Thunbergia fragrans

Thunbergia fragrans.

White thunbergia or Sweet Clock Vine has also been known as Thunbergia convolvuloides and Thunbergia laevis.
All features are very variable.

They are perennial herbaceous vines that are prostrate or climb by twining.
The thin stems, up to 3 m long are roughly 4-sided, grooved and have hairs when young.

The oppositely arranged leaves are on petioles around 4 to 5 cm long.
The petioles are curved at the base and have simple hairs that bend downwards sharply (deflexed).

The blades are up to 12 or 14 cm long and 3.5 cm wide.
Their shape is variable and can be ovate, triangular, lanceolate, arrowhead or oblong.
The tip is pointed and the base is lobed with the lobes mostly pointing outwards (hastate) or sometimes backwards (sagittate).
The rest of the edge is usually smooth but may be slightly lobed or toothed.
There may be simple hairs on both surfaces but mainly on the veins underneath.

Inflorescences are almost always a solitary axillary flower or occasionally two.
The peduncle/pedicel is up to 8 cm long with simple downward pointing hairs.
The 2 ovate bracts/bracteoles, around 2 cm long have a pointed tip and deflexed hairs.

The 5 to 17 sepals, of unequal length are joined at the base for 2 mm.
The narrow pointed lobes, 2 to 3 mm long may be smooth or have simple hairs.

The corolla has 5 petals with their bases fused for 3 cm into a cylindrical tube with a localised constriction above the ovary.
With 5 flaring obovate lobes it is up to 5 cm across.
The corolla is white or a pale cream and has some hairs externally.
Vines usually have some flowers all year.

There are 4 stamens in 2 pairs of unequal lengths.
The longest are up to 1.2 cm long and they do not extend past the corolla tube.
They insert into the constricted area of the corolla tube and their bases are surrounded by hairs.
The 5 mm long anther sacs diverge and they open via longitudinal slits.

There is a nectiferous disc around the base of the ovary.
The ovary, of 2 fused carpels has 2 locules with 2 ovules in each.
The style can be up to 2 cm long and extends past the corolla tube.
The 2 lobes of the stigma form a funnel about 2 mm long.

The fruit are roughly spherical woody loculicidal capsules up to 2 cm long with a long beak.
The up to four seeds, around 4 mm across have ridges on all or part of the surface.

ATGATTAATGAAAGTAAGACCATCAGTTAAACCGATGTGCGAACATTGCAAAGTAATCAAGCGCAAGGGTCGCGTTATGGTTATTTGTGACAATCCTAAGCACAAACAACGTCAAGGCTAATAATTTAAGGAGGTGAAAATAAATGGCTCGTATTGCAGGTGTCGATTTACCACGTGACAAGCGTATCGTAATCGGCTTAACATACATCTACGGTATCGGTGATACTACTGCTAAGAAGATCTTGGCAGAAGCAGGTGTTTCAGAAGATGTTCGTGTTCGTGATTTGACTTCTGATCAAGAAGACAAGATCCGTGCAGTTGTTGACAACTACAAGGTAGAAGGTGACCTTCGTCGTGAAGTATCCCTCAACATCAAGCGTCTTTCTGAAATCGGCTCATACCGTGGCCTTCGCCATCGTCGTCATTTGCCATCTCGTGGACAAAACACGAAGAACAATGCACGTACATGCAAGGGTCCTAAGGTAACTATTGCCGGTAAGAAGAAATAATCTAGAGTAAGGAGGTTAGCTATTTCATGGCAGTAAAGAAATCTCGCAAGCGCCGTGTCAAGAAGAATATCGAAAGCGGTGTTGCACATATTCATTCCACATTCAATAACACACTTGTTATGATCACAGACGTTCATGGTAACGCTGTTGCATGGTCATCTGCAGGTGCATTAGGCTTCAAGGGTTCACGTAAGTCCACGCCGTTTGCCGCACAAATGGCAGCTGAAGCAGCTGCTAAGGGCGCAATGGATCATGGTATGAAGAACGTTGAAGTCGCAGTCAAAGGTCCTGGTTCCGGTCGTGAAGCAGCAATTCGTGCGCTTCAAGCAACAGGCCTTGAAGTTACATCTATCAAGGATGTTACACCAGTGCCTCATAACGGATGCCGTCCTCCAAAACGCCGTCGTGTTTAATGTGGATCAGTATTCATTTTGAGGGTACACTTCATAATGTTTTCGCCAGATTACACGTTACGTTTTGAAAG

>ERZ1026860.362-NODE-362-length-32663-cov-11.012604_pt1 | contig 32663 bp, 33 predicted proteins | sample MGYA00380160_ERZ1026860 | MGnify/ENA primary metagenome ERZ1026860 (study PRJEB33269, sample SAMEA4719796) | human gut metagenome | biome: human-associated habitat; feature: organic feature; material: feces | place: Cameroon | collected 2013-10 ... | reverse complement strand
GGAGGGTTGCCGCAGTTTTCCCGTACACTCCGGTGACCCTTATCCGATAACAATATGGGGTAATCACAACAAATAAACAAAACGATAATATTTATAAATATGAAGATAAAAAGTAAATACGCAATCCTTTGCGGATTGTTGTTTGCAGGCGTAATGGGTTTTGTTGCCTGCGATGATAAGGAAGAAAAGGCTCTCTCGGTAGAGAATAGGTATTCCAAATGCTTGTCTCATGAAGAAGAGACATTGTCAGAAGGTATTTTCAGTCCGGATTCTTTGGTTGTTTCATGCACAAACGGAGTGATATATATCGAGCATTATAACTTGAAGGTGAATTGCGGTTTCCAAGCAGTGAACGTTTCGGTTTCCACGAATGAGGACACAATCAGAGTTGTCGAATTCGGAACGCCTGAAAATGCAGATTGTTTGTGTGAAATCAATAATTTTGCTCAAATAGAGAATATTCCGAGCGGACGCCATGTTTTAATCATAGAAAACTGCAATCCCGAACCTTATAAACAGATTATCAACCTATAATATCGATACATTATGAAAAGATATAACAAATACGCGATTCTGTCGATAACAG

Identification of Thunbergia fragrans.

The following plant has all the described features of T. fragrans except for the ovary and style which are covered
    in hairs as is the capsule.

Descriptions of Acanthaceae mention ovaries with hairs in some genera e.g. Acanthus.
The only references I have seen for hairs on ovaries in Thunbergia are:

a.) for T. grandiflora having the ovary ‘glabrous or pubescent’ and
b.) for T. fragrans in world Flora Online ‘Ovary glabrous’ and ‘Capsule glabrous or pubescen’.

The later seems contradictory with a smooth ovary becoming a hairy capsule.
Many descriptions make no mention of the ovary at all.

Using and picking the following unequivocal features (Qld, subtropical, disturbed sites &
    roadsites, vine creeping & twining, tendrils absent, stem no prickles or thorns, leaves opposite,
    petiole, flowers tubular, bisexual, white, 1-5 cm across, 5 petals and many sepals) it comes out as T. fragrans.

T. fragrans is very similar to our native T. arnhemica found across northern Australia.
There are also white forms of the purple or blue T. grandiflora and the orange or yellow T. alata.

T. alata ‘Alba’ is eliminated by having an anther spur and usually a black corolla throat.
T. grandiflora ‘Alba’ is eliminated by its woody base, entire calyx with no lobes and the anther spur.
Both these plants have been widely grown as garden ornamentals in the past.

T. arnhemica has a woody base, shorter leaves and petiole, a longer peduncle, some hairs on the back
    of the anthers and a wider corolla throat. It is not seen in southern Queensland.